Pages: 1 - 12 Abstract: Quantum routing plays a key role in the development of the next-generation network system. In particular, an entangled routing path can be constructed with the help of quantum entanglement and swapping among particles (e.g., photons) associated with nodes in the network. From another side of computing, machine learning has achieved numerous breakthrough successes in various application domains, including networking. Despite its advantages and capabilities, machine learning is not as much utilized in quantum networking as in other areas. To bridge this gap, in this article, we propose a novel quantum routing model for quantum networks that employs machine learning architectures to construct the routing path for the maximum number of demands (source–destination pairs) within a time window. Specifically, we present a deep reinforcement routing scheme that is called Deep Quantum Routing Agent (DQRA). In short, DQRA utilizes an empirically designed deep neural network that observes the current network states to accommodate the network’s demands, which are then connected by a qubit-preserved shortest path algorithm. The training process of DQRA is guided by a reward function that aims toward maximizing the number of accommodated requests in each routing window. Our experiment study shows that, on average, DQRA is able to maintain a rate of successfully routed requests at above 80% in a qubit-limited grid network and approximately 60% in extreme conditions, i.e., each node can be repeater exactly once in a window. Furthermore, we show that the model complexity and the computational time of DQRA are polynomial in terms of the sizes of the quantum networks. PubDate:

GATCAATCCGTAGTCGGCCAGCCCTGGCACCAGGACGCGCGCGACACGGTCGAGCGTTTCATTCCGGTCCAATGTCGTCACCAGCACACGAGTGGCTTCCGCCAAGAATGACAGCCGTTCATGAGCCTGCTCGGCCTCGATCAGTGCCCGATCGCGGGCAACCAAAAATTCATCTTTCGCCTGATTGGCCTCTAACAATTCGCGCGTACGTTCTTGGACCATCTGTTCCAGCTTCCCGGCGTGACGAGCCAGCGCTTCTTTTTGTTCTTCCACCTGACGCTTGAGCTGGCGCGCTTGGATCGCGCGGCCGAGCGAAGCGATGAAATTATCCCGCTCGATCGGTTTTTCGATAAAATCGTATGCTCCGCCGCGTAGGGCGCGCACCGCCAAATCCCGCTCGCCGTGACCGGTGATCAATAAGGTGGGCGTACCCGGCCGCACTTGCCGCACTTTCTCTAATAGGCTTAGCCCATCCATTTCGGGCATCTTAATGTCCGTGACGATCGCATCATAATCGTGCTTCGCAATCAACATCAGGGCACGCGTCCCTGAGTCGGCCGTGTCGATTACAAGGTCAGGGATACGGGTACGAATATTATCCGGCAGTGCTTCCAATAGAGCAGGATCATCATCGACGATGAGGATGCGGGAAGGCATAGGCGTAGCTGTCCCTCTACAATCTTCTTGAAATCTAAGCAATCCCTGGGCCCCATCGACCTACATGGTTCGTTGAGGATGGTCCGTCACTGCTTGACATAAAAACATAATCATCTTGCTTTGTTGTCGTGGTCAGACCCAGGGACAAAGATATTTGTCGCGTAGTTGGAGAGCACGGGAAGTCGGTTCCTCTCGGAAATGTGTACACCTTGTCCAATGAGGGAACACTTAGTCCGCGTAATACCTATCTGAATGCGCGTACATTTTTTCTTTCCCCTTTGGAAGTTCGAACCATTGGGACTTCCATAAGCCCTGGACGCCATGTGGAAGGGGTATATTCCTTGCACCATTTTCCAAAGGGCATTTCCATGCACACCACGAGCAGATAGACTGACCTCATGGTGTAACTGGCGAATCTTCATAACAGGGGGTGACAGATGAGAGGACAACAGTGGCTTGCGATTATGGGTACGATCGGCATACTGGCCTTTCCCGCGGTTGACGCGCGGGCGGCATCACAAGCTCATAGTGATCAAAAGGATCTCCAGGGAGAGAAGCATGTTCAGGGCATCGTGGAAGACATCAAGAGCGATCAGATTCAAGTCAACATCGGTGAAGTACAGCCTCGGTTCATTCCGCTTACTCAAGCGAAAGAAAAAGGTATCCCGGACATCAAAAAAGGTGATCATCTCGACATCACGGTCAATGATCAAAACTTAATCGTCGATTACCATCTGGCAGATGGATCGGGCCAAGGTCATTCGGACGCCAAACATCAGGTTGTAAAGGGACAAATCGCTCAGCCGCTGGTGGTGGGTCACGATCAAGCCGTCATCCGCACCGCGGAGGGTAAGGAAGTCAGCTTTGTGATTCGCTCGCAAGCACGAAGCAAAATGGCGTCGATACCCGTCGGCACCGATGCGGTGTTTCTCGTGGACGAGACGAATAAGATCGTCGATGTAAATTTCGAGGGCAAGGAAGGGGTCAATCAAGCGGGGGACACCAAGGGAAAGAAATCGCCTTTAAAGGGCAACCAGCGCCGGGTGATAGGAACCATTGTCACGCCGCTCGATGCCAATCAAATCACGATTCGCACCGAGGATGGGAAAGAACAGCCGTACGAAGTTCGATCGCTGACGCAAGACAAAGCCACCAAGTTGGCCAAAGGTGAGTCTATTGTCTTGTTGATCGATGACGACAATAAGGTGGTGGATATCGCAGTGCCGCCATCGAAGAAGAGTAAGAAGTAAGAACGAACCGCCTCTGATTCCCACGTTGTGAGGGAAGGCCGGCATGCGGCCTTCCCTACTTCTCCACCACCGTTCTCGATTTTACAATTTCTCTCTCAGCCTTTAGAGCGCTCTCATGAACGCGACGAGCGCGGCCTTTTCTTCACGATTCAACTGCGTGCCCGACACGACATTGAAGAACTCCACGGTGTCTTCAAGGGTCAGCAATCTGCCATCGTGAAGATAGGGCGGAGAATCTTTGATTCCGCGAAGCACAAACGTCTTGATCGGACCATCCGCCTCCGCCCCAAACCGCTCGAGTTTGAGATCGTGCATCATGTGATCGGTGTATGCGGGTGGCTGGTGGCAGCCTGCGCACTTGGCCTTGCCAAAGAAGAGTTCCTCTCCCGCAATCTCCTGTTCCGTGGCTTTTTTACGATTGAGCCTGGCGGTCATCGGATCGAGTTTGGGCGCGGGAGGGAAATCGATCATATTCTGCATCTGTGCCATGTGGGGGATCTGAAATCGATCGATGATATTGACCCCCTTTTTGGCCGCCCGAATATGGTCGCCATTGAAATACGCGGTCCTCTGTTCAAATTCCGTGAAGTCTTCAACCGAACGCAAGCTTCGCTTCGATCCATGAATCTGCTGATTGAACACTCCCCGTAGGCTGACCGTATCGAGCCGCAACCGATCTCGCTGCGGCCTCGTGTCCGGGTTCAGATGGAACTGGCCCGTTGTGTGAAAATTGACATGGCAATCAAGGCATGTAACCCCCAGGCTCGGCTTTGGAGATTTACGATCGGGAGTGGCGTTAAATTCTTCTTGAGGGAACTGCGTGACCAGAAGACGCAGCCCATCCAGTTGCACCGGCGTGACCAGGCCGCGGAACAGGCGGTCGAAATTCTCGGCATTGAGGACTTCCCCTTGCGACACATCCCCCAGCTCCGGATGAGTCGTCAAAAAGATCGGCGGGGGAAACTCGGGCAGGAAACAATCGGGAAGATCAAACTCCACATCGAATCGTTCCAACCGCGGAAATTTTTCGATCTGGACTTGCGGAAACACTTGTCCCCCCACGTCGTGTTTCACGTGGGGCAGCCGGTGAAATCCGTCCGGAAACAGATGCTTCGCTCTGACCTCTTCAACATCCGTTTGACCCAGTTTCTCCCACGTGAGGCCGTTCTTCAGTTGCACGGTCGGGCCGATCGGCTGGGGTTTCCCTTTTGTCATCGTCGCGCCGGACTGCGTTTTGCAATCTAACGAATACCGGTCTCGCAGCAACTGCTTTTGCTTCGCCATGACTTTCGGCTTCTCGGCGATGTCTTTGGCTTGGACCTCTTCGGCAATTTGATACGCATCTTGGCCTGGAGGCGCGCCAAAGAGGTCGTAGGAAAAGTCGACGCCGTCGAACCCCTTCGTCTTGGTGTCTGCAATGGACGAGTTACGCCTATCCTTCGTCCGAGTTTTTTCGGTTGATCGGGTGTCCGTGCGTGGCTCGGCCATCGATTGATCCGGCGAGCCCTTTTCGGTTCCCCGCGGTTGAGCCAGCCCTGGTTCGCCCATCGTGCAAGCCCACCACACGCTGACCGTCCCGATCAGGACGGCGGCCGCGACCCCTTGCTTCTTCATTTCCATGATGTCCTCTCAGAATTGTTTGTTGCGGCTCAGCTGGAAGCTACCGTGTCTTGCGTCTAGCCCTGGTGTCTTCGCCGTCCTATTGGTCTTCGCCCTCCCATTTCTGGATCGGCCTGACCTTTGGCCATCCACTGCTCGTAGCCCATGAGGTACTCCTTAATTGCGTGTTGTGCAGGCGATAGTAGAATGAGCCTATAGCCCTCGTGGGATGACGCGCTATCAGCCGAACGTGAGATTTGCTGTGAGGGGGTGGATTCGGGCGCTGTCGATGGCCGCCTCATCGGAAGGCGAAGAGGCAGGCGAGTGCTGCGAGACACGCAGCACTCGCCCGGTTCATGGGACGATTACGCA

2022
Issue No:Vol. 3 (2022)

Authors:
Richard A. Brewster;Julius Goldhar;Mark Morris;Gerald Baumgartner;Yanne K. Chembo;